By negative stain electron microscopy (Fig. 1c), the SKAP159–316:Astrin482–850 complex appeared very elongated, with an overall length of ∼40–50 nm (a larger field of view is shown in Supplementary Fig. 1). This result is expected based on the extensive content of coiled-coil predicted for both interacting segments. Due to its considerable flexibility and lack of structural homogeneity, however, the sample was deemed unsuitable for single-particle analysis or high-resolution cryo-electron microscopy. Previously, a rotary shadowing electron microscopy analysis of full-length Astrin that had been refolded from bacterial inclusion bodies was shown to resemble an 80-nm ‘lollypop’, with a 65-nm rod terminating at one end in a ‘head’ domain, surmised to correspond to the N-terminal region of Astrin8. The apparent twofold symmetry of the particle led to conclude that Astrin might form a dimeric, parallel coiled-coil8. Our attempts to verify the oligomerization state of the SKAP159–316:Astrin482–850 complex in analytical ultracentrifugation (AUC) sedimentation velocity experiments were thwarted by limited sample solubility.
A minimal microtubule-binding domain in SKAP
It has been proposed that the N-terminal region of SKAP, and the SXIP motif within it, is the major determinant of SKAP localization to the mitotic spindle17,18. However, a deletion construct encompassing residues 159–317 of SKAP, which lacks the SXIP motif, mediated SKAP localization to the mitotic spindle, albeit to a lower degree in comparison to full-length SKAP, while a construct encompassing residues 1–158 failed to localize to the spindle12. These observations suggest that besides binding microtubules via end binding proteins, SKAP may also contain a region for direct targeting to microtubules. Indeed full-length SKAP, but not a C-terminal segment encompassing residues 167–316, associated with microtubules in co-sedimentation assays in vitro11.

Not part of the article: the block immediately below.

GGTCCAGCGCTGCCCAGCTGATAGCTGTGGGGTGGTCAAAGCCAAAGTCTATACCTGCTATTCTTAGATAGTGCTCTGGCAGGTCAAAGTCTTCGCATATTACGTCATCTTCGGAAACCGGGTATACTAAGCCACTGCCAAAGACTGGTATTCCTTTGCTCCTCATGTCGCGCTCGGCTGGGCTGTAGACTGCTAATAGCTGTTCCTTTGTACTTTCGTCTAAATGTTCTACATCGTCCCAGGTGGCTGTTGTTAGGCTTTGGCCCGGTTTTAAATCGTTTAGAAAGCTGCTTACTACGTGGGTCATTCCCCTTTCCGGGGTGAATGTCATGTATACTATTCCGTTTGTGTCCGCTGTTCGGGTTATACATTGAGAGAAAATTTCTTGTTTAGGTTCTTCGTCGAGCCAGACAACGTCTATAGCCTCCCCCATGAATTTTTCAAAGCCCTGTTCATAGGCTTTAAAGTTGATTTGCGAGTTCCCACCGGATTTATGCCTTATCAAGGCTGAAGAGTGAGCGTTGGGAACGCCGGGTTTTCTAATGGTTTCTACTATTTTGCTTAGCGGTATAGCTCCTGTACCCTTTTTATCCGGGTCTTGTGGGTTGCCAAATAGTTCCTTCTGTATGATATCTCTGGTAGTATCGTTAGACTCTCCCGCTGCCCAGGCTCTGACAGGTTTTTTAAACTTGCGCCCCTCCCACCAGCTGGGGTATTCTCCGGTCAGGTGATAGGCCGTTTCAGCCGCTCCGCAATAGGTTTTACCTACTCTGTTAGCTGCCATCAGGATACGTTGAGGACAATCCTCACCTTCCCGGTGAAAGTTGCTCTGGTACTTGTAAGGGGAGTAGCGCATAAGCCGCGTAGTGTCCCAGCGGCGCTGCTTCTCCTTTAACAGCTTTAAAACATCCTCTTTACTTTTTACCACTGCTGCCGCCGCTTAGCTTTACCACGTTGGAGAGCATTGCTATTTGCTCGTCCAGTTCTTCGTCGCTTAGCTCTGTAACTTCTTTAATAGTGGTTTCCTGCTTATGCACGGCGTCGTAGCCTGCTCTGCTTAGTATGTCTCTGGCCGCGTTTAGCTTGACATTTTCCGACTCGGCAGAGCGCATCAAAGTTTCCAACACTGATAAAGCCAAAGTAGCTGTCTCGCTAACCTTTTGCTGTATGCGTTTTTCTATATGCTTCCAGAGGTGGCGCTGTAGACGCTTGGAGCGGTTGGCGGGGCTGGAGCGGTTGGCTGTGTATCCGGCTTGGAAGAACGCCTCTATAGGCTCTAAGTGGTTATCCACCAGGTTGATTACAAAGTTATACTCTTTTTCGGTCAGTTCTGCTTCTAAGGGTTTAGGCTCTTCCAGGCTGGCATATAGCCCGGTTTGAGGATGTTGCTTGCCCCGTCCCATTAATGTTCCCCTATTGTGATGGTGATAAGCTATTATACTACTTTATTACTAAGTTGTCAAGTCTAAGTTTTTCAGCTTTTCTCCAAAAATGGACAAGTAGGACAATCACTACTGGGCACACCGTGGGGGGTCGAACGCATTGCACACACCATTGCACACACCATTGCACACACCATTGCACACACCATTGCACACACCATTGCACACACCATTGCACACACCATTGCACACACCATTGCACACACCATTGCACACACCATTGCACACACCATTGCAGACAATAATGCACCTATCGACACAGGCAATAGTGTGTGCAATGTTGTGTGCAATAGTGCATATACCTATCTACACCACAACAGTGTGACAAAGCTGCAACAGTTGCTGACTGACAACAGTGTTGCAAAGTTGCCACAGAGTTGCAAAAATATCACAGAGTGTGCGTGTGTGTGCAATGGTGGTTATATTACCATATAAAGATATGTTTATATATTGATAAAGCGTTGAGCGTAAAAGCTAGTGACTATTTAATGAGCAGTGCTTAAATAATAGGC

To investigate this problem further, we asked if SKAP159–316 or the SKAP159–316:Astrin482–850 complex interacted with microtubules. In co-sedimentation experiments, the SKAP159–316:Astrin482–850 complex interacted with taxol-stabilized microtubules with an apparent dissociation constant (Kd) of ∼1.6 μM (Fig. 1e and 1h, summarized in Fig. 1d). SKAP159–316 interacted with microtubules with essentially identical affinity in the absence of Astrin (Fig. 1f,1h), indicating that Astrin482–850 is not required for the interaction with microtubules and that the observed interaction with microtubules is mediated by SKAP. Furthermore, neither Astrin1–239 nor Astrin966–1,175 bound to microtubules in vitro (Fig. 1d and Supplementary Fig. 2A), suggesting that Astrin does not contribute to microtubule binding.
We refined our analysis of the microtubule-binding domain of SKAP. SKAP226–316 did not bind microtubules (Fig. 1d), while SKAP159–225 showed a Kd for microtubules of ∼2.5 μM, only ∼1.5x lower than SKAP159–316’s (Supplementary Fig. 2B). Thus, residues 226–316 of SKAP are neither sufficient nor necessary for microtubule binding. Conversely, extension towards the N-terminus (in SKAP135–225) showed the highest binding affinity for microtubules (∼0.58 μM; Fig. 1g,1h). Further extension of this segment towards the SKAP N-terminus (SKAP103–225) did not lead to further increases in binding affinity (Supplementary Fig. 2B). Thus, the microtubule-binding domain of SKAP extends N-terminally beyond previously tested boundaries (ending at residues 157 or 167)11,12.
Dissection of the microtubule-binding mechanism
Several microtubule-binding proteins interact with the negatively charged C-terminal regions of α- and β-tubulin, known as E-hooks26. The microtubule-binding region of SKAP, SKAP135–225, contains numerous conserved positively charged residues, several of which are positioned in the region comprised between residues 135 and 178 (Fig. 2a). In agreement with the hypothesis that electrostatic interactions mediate the binding of SKAP135–225 to microtubules, SKAP135–225 showed strongly reduced binding to microtubules that had been pretreated with the protease Subtilisin, which selectively removes the E-hooks (Fig. 2d).